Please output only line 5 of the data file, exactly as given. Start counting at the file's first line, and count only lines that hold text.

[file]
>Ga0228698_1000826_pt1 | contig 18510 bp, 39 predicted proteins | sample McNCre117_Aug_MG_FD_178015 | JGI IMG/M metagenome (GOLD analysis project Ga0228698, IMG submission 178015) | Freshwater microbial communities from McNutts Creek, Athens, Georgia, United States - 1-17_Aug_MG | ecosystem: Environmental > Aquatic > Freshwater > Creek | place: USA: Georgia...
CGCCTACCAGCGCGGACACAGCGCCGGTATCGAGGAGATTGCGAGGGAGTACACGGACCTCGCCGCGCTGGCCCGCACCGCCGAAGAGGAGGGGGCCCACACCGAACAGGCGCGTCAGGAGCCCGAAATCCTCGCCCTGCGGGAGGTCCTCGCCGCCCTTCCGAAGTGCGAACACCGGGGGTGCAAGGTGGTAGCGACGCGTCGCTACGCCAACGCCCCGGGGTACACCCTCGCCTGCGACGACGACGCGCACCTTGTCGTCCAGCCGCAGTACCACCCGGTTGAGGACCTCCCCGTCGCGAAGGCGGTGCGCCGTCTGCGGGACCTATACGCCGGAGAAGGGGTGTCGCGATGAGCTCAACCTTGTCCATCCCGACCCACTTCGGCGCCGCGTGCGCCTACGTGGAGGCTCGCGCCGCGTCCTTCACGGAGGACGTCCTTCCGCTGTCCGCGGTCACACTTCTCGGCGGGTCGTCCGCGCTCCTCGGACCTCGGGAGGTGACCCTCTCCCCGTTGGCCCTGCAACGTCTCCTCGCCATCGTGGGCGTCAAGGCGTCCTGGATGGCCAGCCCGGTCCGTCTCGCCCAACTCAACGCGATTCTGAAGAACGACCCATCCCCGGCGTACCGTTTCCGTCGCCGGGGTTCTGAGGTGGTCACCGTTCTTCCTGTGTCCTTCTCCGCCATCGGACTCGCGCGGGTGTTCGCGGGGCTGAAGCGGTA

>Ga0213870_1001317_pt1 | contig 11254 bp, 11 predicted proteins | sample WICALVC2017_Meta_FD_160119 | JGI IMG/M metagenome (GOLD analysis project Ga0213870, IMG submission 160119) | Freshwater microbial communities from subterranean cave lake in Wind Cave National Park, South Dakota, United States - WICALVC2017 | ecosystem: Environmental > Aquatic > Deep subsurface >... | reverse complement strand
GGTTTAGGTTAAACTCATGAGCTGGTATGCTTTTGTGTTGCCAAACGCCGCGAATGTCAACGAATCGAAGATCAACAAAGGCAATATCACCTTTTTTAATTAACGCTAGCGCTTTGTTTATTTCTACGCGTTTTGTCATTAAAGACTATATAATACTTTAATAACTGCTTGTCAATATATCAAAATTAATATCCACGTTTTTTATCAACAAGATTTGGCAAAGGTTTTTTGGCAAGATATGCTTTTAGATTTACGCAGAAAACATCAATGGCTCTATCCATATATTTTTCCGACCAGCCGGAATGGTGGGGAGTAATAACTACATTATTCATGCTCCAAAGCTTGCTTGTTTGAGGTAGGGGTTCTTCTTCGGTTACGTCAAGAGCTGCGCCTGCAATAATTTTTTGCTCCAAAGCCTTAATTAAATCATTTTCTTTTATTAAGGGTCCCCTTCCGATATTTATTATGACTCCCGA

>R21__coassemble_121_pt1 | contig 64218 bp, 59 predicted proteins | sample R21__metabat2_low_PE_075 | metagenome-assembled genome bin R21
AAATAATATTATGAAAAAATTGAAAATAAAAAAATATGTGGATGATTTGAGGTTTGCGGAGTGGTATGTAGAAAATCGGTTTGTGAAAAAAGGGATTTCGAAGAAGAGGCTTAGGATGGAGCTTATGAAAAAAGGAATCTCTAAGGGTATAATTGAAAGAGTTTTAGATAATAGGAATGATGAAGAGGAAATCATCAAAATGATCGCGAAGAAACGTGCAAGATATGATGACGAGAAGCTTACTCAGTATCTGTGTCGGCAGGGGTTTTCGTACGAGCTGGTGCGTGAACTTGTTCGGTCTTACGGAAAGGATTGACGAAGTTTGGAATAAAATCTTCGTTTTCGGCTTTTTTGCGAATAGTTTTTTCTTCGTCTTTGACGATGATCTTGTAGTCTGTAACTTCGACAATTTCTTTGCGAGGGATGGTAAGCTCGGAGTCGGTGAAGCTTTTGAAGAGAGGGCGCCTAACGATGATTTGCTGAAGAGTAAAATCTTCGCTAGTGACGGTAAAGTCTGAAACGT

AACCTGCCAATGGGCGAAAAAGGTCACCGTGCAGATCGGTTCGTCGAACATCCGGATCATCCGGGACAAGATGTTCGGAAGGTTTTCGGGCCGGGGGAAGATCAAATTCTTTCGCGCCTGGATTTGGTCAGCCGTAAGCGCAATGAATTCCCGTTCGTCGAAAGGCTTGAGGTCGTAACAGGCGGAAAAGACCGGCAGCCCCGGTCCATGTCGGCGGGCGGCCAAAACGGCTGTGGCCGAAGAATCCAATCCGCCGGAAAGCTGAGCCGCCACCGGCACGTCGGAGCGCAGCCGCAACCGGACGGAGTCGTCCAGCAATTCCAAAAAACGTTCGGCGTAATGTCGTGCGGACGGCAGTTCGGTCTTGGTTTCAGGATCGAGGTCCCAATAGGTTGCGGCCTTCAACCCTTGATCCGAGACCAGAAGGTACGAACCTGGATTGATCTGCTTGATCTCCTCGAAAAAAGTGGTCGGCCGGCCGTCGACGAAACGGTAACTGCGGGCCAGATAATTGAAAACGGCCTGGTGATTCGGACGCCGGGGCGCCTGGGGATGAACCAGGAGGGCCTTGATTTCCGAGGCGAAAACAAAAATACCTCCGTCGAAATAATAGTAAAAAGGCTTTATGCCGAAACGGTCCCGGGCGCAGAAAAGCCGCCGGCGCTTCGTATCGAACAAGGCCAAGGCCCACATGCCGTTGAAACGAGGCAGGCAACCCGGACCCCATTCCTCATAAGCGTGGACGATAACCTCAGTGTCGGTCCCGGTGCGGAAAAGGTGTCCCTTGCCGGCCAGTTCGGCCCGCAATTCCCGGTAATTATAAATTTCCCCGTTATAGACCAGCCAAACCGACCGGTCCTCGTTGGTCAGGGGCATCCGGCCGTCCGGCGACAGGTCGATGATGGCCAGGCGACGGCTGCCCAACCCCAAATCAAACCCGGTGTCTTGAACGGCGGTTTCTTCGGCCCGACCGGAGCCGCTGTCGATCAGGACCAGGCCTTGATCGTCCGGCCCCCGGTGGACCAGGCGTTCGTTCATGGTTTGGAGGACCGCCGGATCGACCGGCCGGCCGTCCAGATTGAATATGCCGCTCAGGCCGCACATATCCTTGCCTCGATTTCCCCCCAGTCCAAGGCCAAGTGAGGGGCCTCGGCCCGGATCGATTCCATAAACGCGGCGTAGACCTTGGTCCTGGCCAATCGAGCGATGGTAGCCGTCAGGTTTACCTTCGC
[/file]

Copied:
>R21__coassemble_121_pt1 | contig 64218 bp, 59 predicted proteins | sample R21__metabat2_low_PE_075 | metagenome-assembled genome bin R21